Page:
When Jesus was arrested in the Garden of Gethsemane, his disciples witnessed the events that followed. Peter even drew his sword and struck a servant of the high priest, cutting off his ear.
But as Jesus was taken away, something happened to his followers. They scattered.
The Scattering of the Disciples
According to the Gospel accounts, all of Jesus’ disciples fled when he was arrested. Matthew 26:56 says, “Then all the disciples forsook him, and fled.” Mark 14:50 adds that one young man even ran away naked when he was seized by Roman soldiers.
It’s clear from these verses that none of the disciples remained by Jesus’ side during his trial and crucifixion. But why did they scatter
Fear for their Lives
One reason may have been fear for their own safety. The Jewish leaders were already seeking to have Jesus killed, so it’s possible that they would have wanted to eliminate his followers as well. By scattering, the disciples may have been trying to save themselves from persecution or even death.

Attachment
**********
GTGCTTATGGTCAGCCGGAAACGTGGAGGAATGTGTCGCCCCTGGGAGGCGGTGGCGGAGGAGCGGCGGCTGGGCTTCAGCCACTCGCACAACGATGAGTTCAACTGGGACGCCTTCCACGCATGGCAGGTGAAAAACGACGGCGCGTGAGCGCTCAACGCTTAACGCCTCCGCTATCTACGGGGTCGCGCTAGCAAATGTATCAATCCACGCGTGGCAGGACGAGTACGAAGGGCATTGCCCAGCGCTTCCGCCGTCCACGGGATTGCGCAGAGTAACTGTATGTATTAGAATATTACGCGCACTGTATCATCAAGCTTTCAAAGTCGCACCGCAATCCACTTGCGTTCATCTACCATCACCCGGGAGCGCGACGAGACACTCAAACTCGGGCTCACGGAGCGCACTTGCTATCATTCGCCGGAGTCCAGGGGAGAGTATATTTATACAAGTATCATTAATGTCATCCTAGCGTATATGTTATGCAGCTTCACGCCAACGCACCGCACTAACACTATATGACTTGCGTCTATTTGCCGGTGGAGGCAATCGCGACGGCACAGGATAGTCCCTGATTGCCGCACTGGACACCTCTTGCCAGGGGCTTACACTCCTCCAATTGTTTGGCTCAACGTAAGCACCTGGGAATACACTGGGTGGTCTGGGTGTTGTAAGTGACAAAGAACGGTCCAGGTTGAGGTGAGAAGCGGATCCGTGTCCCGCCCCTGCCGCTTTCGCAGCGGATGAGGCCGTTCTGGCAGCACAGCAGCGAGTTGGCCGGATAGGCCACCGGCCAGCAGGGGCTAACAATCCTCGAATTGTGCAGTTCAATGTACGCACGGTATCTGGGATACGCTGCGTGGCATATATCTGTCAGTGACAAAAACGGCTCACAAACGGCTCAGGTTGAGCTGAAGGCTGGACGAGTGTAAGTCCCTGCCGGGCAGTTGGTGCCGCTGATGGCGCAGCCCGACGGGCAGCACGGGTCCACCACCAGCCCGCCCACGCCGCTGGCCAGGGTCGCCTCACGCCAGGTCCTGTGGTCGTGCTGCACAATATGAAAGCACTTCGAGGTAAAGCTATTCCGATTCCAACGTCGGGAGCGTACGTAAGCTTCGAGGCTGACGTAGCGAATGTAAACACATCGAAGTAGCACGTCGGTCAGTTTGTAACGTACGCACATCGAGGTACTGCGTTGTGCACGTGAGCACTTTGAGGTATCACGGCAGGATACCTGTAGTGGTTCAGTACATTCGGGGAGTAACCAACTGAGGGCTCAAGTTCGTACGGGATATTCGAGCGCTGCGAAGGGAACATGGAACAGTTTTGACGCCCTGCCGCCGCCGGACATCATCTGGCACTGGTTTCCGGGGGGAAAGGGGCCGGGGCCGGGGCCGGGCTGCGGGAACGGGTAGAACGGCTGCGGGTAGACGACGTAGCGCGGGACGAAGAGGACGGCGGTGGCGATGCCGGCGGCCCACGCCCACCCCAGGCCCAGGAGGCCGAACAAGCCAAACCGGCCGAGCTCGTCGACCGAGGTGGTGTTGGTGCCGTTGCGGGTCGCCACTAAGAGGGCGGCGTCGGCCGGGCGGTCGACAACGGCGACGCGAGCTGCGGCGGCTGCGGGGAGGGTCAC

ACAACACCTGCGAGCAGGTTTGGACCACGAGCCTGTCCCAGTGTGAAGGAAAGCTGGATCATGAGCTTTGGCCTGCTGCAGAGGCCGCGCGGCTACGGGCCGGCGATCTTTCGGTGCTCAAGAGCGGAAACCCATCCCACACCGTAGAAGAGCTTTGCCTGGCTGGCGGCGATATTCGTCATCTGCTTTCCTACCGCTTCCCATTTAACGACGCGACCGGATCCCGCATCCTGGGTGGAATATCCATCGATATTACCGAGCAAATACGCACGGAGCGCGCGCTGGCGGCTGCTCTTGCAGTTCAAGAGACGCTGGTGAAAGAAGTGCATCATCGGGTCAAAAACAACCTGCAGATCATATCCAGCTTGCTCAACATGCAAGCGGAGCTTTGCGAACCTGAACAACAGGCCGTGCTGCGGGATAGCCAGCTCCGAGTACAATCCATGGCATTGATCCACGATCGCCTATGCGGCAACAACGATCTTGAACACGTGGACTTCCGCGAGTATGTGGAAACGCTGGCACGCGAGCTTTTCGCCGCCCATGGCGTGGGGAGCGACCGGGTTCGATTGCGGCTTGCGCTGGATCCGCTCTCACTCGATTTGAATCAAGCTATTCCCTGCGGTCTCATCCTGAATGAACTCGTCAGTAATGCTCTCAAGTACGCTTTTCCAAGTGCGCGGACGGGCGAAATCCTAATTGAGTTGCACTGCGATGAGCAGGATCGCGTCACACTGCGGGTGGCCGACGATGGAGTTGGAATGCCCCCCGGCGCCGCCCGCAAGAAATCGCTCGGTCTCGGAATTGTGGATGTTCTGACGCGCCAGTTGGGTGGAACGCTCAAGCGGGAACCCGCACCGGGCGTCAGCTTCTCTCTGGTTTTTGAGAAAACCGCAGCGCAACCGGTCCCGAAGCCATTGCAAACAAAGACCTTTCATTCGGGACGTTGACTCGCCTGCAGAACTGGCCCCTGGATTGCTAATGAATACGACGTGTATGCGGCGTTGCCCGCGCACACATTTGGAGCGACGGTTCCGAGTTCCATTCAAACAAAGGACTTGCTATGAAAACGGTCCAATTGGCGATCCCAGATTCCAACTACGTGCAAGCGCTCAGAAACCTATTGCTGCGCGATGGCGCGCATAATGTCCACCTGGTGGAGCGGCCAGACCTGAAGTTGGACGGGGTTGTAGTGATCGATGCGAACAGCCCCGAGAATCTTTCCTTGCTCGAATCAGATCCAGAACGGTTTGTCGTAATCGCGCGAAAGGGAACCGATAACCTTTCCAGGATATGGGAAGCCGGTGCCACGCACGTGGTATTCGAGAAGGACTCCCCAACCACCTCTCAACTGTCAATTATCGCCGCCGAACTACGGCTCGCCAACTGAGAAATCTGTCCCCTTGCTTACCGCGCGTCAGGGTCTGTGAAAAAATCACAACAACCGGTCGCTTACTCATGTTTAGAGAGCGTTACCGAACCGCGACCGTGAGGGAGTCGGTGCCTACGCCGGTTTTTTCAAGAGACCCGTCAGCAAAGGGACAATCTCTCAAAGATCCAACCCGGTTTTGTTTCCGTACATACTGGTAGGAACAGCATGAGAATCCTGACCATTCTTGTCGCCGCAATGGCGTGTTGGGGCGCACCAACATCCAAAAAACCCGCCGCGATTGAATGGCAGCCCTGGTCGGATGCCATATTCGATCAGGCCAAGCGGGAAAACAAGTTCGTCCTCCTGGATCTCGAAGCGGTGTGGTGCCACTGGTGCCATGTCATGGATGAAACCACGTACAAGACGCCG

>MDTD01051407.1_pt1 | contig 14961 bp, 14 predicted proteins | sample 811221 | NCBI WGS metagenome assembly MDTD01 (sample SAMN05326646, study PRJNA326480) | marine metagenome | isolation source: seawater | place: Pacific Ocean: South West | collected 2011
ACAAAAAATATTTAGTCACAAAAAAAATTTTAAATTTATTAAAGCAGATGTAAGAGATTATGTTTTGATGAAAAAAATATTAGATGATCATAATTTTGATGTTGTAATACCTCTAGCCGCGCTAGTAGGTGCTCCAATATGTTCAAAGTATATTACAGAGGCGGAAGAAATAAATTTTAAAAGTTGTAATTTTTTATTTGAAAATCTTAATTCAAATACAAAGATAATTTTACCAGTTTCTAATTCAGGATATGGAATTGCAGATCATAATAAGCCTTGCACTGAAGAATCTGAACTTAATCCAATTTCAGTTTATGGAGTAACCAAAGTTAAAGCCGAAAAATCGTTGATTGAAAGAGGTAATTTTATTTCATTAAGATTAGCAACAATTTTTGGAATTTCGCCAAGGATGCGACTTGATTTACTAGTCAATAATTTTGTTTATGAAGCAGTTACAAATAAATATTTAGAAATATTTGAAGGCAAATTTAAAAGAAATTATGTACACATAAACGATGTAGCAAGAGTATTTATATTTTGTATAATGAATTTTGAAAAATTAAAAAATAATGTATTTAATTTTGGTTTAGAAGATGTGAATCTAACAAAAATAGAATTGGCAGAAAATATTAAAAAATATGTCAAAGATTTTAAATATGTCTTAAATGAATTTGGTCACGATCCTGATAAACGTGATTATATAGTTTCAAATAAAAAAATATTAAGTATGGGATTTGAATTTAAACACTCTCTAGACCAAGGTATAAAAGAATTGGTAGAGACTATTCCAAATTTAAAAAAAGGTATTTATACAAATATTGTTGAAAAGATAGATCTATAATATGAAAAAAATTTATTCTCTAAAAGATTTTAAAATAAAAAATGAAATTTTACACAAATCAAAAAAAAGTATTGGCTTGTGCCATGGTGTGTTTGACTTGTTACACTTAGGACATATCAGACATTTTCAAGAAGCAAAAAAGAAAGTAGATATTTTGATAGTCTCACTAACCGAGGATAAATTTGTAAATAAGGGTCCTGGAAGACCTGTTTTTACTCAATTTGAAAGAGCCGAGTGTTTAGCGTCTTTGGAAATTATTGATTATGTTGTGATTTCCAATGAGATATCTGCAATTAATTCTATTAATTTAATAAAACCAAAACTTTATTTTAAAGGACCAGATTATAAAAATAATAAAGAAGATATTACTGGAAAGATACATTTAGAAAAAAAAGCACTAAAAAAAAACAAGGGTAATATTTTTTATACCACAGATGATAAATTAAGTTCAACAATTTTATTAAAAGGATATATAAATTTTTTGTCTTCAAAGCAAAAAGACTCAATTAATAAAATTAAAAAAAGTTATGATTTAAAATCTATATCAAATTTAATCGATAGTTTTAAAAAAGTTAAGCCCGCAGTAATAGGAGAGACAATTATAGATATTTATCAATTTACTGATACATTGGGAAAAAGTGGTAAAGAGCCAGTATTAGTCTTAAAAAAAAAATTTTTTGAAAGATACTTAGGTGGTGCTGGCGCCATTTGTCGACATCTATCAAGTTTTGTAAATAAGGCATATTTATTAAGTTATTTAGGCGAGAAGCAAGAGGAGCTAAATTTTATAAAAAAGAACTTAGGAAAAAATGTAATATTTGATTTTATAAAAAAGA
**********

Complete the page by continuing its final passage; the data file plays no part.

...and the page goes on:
Disappointment and Confusion
Another reason for their scattering could be disappointment and confusion over what was happening. The disciples had been following Jesus for years and believed he was the Messiah who would save Israel from oppression. When he was arrested and put on trial, their hopes were dashed.
In addition, they may not have fully understood what Jesus meant when he talked about his death and resurrection (Mark 9:31-32). They may have thought that this turn of events meant that their leader had failed in his mission.
After Jesus’ resurrection, he appeared to his disciples and restored their faith (John 20:19-23). They then went on to spread the message of the Gospel throughout the world.
Despite their initial scattering, Jesus’ disciples ultimately remained faithful and dedicated to spreading his message. Their experiences during Jesus’ arrest and crucifixion likely played a role in shaping their understanding of what it meant to follow Christ.
In conclusion, the scattering of Jesus’ disciples when he was arrested was likely due to fear, disappointment, and confusion. However, their faith was restored when they saw the risen Christ, and they went on to become some of the most important figures in Christian history.